New standard measurements must be deter­mined for furniture sizes, building elements such as bricks, masonry units, wall lining sheets, doors, cupboards, timber sectional sizes, minimum spacings, the list is seemingly endless. When the new standard sizes have been established it is only necessary to get on with the job using the new measuring units, rules and tapes.

Architects must plan in metric measurements. Draftsmen must draw up using metric scales -1:100 instead of 1/8"=1'0"and soon.The con­fusing thing here will be to remember that the 1:100 scale represents metres and a metre is no­where near equivalent to the other standard unit, the foot; and 96'0" drawn to a scale of 1/8"=1'0" should not be measured with a metric scale. However, five minutes with a metric scale and metric dimensions and the competent draftsman is completely at home. It is easier to be exact and the variable measurements can be eliminated. Quantity surveyors must take-off, abstract and bill the quantities required for the same job, but using different units. This should be easier on them as greater use can be made of calculators, and duo-decimals will probably go where all the good duo-decimals have long since gone.And again, though we had little cause to grumble before, complete accuracy is easier to obtain.


Carpenters must build using the metric rules and tapes available. During this interim period, it is sad to note that the metric rules are a combination of one metre divided into millimetres on one side and feet and inches on the other. Full marks however, for the new plastic material of which the rules are made and of the bevelled measuring edge for the metre and millimetres. But as one technical tutor did not say, but did, paint out the feet and inches before confusion results. These rules are being used on the house mentioned previously and it is heartening to see how quickly the younger generation can adapt themselves to the metric units and, as the tutor himself. was heard to say 'They would get hopelessly confused if they had both the S.I. units and the imperial units to work with. This reinforces the argument that the translation of sizes must be completed before the practical work of the job is even started.


Joiners can now work to a degree of accuracy that will satisfy even the most critical of them. Their calls of 3'11 1/16" 'full' or 'bare' as they draw attention to their skill will not now be heard. Heaven forbid, if one of them says 946 millimetres 'full' or 'bare.' Their timber will vary this much in atmospheric changes, and they could not even sharpen their pencils to such a fine tolerance.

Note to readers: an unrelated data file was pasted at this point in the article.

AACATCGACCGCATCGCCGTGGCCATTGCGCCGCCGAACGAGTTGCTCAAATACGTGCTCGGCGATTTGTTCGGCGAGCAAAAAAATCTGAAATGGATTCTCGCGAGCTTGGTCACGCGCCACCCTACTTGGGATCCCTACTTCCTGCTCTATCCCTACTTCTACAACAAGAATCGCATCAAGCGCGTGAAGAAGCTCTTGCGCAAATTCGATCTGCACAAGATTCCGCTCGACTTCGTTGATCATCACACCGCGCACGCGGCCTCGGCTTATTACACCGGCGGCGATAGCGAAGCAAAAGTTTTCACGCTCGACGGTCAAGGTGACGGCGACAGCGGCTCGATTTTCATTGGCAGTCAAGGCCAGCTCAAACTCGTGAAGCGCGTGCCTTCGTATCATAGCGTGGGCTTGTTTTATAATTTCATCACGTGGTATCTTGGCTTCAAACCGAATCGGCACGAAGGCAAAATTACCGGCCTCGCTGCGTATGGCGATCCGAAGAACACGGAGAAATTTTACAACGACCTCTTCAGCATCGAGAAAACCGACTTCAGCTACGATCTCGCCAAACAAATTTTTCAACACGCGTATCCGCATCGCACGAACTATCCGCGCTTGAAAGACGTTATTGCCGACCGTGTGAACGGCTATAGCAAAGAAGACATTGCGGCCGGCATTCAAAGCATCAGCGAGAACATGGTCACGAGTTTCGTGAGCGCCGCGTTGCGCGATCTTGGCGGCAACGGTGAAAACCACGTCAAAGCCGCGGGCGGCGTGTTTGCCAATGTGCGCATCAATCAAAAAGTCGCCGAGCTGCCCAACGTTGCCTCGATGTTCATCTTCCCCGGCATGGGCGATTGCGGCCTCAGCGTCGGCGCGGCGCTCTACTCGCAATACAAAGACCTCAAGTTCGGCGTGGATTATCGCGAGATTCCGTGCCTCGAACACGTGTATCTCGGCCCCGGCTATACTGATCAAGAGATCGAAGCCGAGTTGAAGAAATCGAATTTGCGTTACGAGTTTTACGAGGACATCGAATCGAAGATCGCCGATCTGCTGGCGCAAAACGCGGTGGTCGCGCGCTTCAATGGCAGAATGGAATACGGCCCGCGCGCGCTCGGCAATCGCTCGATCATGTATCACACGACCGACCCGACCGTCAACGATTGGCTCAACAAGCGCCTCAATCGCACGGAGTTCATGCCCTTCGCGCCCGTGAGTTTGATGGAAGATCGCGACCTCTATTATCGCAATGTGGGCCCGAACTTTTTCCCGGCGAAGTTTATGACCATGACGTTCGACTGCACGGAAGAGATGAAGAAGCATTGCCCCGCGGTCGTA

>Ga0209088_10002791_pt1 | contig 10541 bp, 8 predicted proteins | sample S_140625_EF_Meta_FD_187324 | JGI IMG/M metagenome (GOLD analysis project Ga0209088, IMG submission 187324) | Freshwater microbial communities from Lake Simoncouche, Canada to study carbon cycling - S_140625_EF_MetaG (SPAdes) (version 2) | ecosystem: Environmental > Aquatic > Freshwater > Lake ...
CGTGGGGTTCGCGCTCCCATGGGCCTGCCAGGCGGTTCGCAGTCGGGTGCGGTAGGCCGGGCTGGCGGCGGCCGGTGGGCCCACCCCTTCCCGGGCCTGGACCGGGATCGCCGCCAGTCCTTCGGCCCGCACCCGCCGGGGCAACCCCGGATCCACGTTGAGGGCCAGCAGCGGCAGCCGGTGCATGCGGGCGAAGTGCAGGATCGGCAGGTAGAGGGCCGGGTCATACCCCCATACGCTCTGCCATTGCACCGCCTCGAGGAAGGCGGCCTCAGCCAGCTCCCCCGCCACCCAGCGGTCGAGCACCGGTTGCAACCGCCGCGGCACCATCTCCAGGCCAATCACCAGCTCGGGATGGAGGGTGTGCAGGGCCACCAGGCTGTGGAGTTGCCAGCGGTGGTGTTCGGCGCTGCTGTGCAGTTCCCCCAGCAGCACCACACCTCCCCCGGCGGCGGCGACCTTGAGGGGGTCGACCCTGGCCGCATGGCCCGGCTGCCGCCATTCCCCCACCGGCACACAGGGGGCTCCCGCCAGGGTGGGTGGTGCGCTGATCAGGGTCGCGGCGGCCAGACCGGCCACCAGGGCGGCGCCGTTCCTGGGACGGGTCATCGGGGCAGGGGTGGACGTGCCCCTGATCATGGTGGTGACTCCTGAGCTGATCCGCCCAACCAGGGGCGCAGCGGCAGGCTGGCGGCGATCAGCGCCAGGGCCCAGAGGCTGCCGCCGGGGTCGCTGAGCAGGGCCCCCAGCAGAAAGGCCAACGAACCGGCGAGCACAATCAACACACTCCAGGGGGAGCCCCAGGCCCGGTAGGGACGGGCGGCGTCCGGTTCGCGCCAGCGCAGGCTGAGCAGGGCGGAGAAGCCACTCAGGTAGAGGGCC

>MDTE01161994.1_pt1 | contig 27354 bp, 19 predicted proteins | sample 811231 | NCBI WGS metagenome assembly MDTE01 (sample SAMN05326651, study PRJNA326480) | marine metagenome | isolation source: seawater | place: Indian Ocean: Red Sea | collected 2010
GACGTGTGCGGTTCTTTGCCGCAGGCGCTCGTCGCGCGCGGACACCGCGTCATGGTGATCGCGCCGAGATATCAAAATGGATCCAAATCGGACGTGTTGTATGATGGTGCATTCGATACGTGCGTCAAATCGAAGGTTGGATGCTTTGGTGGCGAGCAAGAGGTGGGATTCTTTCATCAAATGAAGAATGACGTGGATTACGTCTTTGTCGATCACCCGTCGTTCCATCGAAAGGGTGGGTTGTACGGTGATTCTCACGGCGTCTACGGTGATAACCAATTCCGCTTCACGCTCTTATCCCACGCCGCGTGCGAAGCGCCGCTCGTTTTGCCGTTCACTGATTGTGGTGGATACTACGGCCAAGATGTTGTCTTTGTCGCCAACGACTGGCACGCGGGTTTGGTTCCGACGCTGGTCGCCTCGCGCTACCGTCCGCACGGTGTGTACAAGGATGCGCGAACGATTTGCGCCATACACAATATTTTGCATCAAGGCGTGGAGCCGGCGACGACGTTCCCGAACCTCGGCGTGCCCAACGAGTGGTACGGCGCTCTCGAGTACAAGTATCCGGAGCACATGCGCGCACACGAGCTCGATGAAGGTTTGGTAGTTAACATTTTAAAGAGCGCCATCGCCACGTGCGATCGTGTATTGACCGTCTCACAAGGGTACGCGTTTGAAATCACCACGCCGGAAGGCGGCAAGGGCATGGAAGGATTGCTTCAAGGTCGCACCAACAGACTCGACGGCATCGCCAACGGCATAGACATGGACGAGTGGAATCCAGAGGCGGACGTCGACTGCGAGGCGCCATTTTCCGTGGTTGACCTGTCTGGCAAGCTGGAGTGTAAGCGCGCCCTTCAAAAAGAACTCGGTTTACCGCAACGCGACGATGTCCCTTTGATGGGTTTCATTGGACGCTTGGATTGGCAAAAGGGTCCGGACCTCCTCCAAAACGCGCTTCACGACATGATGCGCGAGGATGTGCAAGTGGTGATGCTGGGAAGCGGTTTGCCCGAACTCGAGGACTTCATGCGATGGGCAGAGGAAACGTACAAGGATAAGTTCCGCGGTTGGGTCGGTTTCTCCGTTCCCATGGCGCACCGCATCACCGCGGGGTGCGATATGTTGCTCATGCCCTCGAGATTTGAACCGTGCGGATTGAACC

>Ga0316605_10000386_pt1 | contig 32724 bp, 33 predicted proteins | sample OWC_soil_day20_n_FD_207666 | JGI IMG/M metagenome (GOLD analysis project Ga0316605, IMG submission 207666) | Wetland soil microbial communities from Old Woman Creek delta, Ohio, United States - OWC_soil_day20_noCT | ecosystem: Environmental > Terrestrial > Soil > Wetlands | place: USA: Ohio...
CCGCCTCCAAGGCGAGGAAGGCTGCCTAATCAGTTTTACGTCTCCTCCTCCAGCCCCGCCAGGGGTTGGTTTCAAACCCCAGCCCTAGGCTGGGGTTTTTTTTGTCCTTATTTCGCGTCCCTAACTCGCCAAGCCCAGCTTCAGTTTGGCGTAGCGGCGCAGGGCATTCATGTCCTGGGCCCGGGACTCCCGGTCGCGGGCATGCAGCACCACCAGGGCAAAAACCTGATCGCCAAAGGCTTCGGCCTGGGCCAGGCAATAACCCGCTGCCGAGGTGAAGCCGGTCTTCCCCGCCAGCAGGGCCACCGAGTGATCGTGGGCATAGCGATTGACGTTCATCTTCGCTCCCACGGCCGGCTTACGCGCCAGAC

Variables there are, and variables there always have been in the building trade. Timber, for example, can be cut to length, the off-cut used for the smaller lengths, packers etc., until finally too small for use it is relegated to the firewood heap. The same can be said for other materials available in long lengths. Volumes have been written about the correct use and the correct amount of waste to be allowed for, but in metres and millimetres as in feet and inches these lengths are versatile enough to enable pipes, reinforcing steel, flat iron products etc., to be made in standard lengths. These lengths will probably be translated to the nearest decimal equivalent as it is unlikely that manufacturers will change lengths or thicknesses of materials after expensive plant and machinery has been set up to produce a building material. The question does arrive however, 'Will those materials conform to the new standards?' And if not, 'Will the manufacturers make a new size by installing new plant or modifying existing plant?' For example:'3'0" wide sheets of wall lining material are ideal for framing members spaced at 18" centres but will the 3'0" wide sheets meet the new minimum spacing requirements? If not, there are two alternatives: